We were sad to see the back of our new friend (even sadder that he’d dropped us at the foot of a hill) but there was nothing for it but to pedal north in the hopes someone else would pick us up.
Ten minutes later a 4×4 came into view, I stuck my thumb out experimentally and two Germans stopped. They were headed 100 miles down the road – to the official start of the Arctic Circle – and were happy to take us.
Once they’d disappeared back to Fairbanks we jumped on the bikes to tackle the rolling tarmac that felt as gentle as the Himalayas and managed 40km before deciding to camp in a oil pipeline pull in.
The slight cold that crept on me in Fairbanks had turned into a slight chest infection – egged on by the cold Arctic air and the fact that I was an unfit cyclist attempting to pedal a bike that felt like a small killer whale.
The following evening we’d managed to get a stone’s throw from Coldfoot when an enormous pick up truck roared around the corner and I wildly stuck my thumb out.
To my complete surprise it stopped and a young face peered out of the window and asked where we were headed.
“Um, Deadhorse, actually,” I said without hope.
“That’s where we’re going!” he said.
Billy (a Canadian who’d travelled over 25,000km in his truck) with his mates Erik (an Aussie) and Hannah (another Canadian) were road tripping up to the Arctic Ocean and despite having a loaded pick up they’d decided they couldn’t leave us there.
In a matter of minutes we’d made friends with the trio and we hurtled up the highway stopping to take photos of the tundra, muskox, some foxes and caribou before pulling into the shipping container town that is Prudhoe Bay.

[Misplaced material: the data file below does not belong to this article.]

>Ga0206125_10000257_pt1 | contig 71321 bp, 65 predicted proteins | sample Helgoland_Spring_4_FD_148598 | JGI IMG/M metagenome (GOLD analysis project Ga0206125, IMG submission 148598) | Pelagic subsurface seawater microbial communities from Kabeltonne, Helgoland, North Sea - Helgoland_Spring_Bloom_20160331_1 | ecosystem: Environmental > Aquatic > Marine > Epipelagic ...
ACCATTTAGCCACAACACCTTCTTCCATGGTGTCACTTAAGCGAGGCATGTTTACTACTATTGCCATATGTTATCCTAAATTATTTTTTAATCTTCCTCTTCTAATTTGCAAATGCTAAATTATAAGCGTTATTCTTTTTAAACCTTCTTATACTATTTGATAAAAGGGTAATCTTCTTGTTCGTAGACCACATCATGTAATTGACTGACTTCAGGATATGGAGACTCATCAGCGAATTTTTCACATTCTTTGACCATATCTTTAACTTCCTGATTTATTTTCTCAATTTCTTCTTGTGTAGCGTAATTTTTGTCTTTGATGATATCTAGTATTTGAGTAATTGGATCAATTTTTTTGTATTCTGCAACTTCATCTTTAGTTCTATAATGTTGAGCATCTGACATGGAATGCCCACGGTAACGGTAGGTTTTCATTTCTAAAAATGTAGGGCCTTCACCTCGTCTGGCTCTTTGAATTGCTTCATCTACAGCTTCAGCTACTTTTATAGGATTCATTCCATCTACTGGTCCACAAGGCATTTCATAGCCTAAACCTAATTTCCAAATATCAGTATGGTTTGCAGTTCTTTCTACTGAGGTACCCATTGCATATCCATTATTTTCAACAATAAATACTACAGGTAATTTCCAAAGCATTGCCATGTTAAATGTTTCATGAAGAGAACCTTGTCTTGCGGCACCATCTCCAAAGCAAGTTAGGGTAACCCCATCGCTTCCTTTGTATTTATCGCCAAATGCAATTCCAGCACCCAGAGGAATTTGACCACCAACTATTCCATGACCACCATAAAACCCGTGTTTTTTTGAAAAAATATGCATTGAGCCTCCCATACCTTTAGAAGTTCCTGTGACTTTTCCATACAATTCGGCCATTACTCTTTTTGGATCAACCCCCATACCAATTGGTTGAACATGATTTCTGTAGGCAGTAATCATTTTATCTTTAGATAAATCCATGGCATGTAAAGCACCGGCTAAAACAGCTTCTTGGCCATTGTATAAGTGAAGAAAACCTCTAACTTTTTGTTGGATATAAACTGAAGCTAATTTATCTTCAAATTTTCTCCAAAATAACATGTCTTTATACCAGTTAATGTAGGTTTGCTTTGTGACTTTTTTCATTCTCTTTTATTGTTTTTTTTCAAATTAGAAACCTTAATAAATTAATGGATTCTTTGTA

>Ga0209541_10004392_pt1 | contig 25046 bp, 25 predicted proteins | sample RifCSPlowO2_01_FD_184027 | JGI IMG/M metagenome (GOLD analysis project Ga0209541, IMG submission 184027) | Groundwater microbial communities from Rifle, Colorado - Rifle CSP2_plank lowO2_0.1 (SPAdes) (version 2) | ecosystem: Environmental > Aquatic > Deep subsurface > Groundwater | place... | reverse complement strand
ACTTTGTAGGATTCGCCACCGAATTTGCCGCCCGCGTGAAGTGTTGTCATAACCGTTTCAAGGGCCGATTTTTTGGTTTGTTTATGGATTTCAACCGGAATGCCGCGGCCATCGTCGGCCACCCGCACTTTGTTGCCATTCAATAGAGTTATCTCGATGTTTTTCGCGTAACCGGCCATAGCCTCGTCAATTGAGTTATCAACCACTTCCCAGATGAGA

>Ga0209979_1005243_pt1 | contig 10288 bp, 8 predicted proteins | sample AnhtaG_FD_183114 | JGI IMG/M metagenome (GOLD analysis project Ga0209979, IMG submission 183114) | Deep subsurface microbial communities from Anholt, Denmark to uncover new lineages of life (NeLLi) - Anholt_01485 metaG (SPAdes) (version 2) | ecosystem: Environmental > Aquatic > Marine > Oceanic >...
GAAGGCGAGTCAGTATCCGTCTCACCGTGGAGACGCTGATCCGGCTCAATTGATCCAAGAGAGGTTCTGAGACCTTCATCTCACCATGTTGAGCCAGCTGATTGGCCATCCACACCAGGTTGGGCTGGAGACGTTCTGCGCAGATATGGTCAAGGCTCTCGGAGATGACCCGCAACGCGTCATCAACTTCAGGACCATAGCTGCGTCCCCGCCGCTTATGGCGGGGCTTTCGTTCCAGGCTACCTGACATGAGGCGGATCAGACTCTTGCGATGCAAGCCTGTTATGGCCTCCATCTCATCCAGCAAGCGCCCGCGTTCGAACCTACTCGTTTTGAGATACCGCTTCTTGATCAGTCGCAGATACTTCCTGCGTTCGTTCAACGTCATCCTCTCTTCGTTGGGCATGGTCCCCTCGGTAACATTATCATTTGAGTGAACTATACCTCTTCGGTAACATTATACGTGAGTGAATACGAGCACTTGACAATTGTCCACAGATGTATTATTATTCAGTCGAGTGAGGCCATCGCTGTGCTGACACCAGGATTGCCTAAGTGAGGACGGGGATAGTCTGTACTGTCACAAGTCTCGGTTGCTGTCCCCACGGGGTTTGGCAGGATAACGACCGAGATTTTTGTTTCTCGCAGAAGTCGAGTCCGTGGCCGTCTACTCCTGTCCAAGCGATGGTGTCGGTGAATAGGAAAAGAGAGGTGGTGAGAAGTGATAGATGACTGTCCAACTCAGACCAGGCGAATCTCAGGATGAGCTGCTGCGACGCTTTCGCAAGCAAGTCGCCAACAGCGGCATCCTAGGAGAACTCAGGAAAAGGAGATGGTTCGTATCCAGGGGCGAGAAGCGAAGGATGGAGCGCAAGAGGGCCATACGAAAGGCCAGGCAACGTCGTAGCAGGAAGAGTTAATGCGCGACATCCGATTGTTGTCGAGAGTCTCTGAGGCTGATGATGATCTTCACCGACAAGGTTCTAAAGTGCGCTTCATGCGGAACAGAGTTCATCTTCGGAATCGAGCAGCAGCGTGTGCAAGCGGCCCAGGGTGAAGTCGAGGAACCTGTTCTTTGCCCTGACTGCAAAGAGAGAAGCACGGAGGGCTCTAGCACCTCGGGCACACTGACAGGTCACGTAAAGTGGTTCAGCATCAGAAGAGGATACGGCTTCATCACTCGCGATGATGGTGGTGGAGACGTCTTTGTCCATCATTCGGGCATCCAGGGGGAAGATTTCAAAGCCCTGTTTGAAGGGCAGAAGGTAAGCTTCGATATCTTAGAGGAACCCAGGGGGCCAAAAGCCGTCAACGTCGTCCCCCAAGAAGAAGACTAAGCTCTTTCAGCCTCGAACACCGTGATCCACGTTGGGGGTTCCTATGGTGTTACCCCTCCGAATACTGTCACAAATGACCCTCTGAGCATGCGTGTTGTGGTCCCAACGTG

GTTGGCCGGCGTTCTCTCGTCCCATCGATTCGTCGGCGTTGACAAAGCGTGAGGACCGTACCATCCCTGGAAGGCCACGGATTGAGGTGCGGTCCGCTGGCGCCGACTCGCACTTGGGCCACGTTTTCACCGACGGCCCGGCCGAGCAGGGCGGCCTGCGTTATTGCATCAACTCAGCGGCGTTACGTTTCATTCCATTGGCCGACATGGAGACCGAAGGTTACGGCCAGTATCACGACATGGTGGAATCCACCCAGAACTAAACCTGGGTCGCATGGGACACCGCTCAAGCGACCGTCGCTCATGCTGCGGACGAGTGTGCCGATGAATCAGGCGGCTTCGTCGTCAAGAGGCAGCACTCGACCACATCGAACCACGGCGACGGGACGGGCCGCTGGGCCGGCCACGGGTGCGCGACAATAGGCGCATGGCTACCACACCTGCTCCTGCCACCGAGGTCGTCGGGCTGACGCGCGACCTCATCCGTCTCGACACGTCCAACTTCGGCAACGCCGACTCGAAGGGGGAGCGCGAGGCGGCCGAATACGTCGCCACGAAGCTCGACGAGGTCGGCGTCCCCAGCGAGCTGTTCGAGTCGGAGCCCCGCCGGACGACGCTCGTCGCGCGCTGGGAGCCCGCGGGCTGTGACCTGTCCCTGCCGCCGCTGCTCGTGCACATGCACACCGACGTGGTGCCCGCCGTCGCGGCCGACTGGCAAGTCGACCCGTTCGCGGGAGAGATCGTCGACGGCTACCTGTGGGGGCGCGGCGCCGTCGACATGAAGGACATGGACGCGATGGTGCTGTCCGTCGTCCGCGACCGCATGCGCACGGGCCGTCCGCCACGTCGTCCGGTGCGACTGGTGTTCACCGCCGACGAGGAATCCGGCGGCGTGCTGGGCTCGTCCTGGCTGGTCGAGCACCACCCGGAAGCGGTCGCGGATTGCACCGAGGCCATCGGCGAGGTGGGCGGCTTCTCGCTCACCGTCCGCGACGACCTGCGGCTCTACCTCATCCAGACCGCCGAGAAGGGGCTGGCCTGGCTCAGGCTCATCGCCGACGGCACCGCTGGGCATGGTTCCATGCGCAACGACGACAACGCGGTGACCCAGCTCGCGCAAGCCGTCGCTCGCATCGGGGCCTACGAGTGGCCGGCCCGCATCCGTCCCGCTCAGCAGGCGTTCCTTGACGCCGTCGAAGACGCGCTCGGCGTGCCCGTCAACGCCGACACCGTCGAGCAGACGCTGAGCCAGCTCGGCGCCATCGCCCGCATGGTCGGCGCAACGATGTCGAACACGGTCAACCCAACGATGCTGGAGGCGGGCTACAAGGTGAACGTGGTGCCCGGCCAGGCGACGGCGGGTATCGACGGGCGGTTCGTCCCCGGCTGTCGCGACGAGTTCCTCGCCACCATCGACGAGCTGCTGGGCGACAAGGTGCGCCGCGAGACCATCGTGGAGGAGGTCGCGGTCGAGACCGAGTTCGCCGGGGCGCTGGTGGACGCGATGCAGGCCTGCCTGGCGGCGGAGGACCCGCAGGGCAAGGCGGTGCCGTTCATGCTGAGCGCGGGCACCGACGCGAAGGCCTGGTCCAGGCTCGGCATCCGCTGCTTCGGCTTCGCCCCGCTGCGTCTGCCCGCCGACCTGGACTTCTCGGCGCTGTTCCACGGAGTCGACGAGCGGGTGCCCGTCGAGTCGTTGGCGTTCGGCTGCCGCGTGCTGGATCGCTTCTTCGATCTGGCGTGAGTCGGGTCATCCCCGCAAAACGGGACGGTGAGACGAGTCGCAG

This make-shift, ice-coated town sits on the edge of the Arctic Ocean and lives to serve the many oil companies keen to take a slice of the profitable oil field. The big players (think BP) had camps about 20 miles out on the ocean itself while the smaller players could be seen from the town. It was a grey, windy and wild world filled with some of the country’s most colourful characters and while we’d been warned it was a “nothing town, with nothing to see” I was awestruck.
At 70 degrees north I was overwhelmed by the hive of life in this icy, winter wonderland. The normal rules just didn’t apply – hell they couldn’t – when your life was at the whim of the Arctic.
Camping in the village itself isn’t possible so we moved a mile out of town to camp in the only dry place on the tundra – a gravel pull in – while struggling to pitch our tent in the icy arctic winds and thinking bleakly of polar bears.
The temperature was -2 degrees celcius but wind chill took it down to about -11 (according to the locals) and we dove into the tent in record speed.
By the next morning my cough had worsened and I sounded like an ad for emphysema .
We’d never considered staying more than a few hours in Prudhoe Bay but while time was of the essence I couldn’t face the bike. I felt weak and while secretly hating ourselves we made the decision to book a night at the hotel. It was way, way above our budget and a ridiculous amount of money to spend on a mediocre room but we had little choice. Luckily the price included three buffet meals, unlimited access to snacks, tea and coffee, wifi a laundry and a blissful hot shower.
And boy did we get our money’s worth.
Around 4000 people were stationed at Prudhoe Bay and judging by the quality of the buffet the oil companies weren’t about to skimp out on them.
We tucked into beef casseroles, plates of biscuits and gravy, thick, fluffy pancakes, crispy chicken wings, creamy soups with chunks of cheddar, enormous meatballs and endless cups of coffee. After my first few plates I began to understand why the (ahem) workers were so large and privately thought that if I ever found myself working here I’d be the size of a bloody house.